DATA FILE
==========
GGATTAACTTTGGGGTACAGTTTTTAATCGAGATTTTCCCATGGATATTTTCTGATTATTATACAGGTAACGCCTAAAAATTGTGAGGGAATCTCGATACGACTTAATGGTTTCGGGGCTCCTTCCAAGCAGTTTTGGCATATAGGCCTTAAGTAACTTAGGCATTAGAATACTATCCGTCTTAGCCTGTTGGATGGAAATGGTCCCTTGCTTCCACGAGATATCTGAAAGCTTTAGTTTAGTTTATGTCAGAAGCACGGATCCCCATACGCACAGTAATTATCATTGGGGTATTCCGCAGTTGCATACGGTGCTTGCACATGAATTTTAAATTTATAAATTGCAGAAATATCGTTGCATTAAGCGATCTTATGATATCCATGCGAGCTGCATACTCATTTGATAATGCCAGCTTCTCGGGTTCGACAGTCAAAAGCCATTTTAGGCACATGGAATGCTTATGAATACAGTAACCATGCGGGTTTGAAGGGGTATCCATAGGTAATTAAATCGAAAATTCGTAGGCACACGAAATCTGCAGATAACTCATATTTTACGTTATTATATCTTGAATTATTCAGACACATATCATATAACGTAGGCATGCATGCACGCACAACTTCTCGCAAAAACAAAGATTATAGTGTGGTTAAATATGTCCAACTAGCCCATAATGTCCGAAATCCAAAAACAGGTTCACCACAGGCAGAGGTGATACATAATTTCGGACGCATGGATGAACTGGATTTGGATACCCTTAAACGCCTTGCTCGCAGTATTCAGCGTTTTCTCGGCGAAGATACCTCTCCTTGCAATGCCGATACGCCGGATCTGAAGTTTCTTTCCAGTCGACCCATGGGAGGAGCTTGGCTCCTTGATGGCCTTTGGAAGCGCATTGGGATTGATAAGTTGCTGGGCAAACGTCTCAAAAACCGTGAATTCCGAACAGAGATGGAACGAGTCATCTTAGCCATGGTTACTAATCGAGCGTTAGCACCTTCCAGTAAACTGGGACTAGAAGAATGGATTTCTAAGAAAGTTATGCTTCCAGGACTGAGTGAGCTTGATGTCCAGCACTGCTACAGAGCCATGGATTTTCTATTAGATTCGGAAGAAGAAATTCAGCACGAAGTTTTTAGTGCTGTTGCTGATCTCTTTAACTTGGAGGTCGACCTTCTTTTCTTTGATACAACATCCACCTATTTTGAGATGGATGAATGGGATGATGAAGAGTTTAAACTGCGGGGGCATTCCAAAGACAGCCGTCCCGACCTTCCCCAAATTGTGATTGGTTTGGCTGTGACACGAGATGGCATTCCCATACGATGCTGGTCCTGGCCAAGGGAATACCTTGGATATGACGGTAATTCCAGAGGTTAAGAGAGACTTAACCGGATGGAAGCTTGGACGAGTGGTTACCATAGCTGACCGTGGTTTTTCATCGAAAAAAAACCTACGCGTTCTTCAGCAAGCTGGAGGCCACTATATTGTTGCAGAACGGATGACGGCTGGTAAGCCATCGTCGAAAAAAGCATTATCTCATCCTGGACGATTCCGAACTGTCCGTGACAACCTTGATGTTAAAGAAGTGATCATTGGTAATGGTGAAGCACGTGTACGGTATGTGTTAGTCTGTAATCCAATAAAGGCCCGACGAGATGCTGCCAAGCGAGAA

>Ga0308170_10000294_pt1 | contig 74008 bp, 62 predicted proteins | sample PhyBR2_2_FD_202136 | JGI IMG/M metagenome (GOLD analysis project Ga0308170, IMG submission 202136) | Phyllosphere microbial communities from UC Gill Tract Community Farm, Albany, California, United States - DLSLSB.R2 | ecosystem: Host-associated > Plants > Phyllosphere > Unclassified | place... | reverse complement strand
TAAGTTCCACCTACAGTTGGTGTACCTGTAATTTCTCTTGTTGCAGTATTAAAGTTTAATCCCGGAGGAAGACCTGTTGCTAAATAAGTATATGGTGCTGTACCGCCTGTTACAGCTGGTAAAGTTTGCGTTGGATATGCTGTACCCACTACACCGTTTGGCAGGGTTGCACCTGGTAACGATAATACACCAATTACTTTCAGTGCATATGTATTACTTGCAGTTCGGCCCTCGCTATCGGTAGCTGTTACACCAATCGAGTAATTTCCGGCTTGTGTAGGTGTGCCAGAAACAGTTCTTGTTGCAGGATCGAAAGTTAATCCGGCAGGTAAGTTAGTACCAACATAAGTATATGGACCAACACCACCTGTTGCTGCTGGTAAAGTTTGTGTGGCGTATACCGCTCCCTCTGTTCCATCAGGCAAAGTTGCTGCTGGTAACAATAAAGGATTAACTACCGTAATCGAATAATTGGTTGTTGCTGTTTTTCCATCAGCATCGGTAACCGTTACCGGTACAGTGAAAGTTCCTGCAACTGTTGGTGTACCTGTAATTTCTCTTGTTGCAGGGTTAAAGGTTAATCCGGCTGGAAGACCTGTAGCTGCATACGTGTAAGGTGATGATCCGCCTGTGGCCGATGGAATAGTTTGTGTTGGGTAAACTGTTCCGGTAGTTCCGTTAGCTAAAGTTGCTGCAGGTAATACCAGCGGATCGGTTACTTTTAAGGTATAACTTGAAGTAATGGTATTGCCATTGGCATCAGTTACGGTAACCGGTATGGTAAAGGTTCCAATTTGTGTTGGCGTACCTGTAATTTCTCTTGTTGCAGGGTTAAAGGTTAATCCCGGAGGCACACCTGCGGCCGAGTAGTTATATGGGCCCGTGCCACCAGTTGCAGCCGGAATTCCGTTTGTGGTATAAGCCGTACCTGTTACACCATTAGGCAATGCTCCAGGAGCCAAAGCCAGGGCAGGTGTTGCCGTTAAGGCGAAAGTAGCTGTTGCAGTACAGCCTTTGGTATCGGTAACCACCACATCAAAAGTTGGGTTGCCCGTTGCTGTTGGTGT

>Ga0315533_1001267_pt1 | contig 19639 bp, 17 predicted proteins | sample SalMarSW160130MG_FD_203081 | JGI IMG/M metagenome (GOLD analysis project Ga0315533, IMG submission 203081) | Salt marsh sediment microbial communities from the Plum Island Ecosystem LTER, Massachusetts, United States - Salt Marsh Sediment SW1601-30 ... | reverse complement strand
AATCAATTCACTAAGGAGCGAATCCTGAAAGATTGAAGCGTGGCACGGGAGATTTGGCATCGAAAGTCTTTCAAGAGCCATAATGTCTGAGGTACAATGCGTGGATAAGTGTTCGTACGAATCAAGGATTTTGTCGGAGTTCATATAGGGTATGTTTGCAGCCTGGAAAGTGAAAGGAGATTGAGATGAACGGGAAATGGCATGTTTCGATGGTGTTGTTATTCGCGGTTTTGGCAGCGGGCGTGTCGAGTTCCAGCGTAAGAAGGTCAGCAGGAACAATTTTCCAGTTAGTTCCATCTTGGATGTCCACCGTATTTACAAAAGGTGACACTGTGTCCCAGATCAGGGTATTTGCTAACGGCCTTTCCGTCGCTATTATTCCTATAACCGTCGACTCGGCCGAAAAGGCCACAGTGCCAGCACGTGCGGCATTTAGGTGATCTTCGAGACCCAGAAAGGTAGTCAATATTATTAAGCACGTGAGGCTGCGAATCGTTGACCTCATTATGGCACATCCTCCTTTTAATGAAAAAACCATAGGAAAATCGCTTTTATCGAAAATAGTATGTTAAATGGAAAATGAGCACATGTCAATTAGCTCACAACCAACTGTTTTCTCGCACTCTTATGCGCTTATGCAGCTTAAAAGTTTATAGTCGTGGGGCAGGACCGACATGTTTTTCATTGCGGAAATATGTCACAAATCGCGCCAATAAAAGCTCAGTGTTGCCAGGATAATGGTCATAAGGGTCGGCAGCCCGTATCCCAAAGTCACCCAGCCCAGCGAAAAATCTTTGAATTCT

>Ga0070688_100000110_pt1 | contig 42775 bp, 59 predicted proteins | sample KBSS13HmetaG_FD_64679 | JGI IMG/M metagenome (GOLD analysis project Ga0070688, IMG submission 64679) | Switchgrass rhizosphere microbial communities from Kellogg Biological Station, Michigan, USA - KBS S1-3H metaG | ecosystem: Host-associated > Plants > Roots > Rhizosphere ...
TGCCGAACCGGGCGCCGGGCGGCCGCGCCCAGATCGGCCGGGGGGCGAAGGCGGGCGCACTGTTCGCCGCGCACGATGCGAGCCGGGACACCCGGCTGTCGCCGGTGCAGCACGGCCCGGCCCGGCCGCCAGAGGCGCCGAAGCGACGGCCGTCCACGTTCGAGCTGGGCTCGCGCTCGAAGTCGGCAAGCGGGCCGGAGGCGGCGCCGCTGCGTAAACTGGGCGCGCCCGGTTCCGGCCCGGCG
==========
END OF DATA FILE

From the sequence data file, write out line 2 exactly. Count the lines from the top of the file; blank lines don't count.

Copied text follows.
>Ga0308170_10000294_pt1 | contig 74008 bp, 62 predicted proteins | sample PhyBR2_2_FD_202136 | JGI IMG/M metagenome (GOLD analysis project Ga0308170, IMG submission 202136) | Phyllosphere microbial communities from UC Gill Tract Community Farm, Albany, California, United States - DLSLSB.R2 | ecosystem: Host-associated > Plants > Phyllosphere > Unclassified | place... | reverse complement strand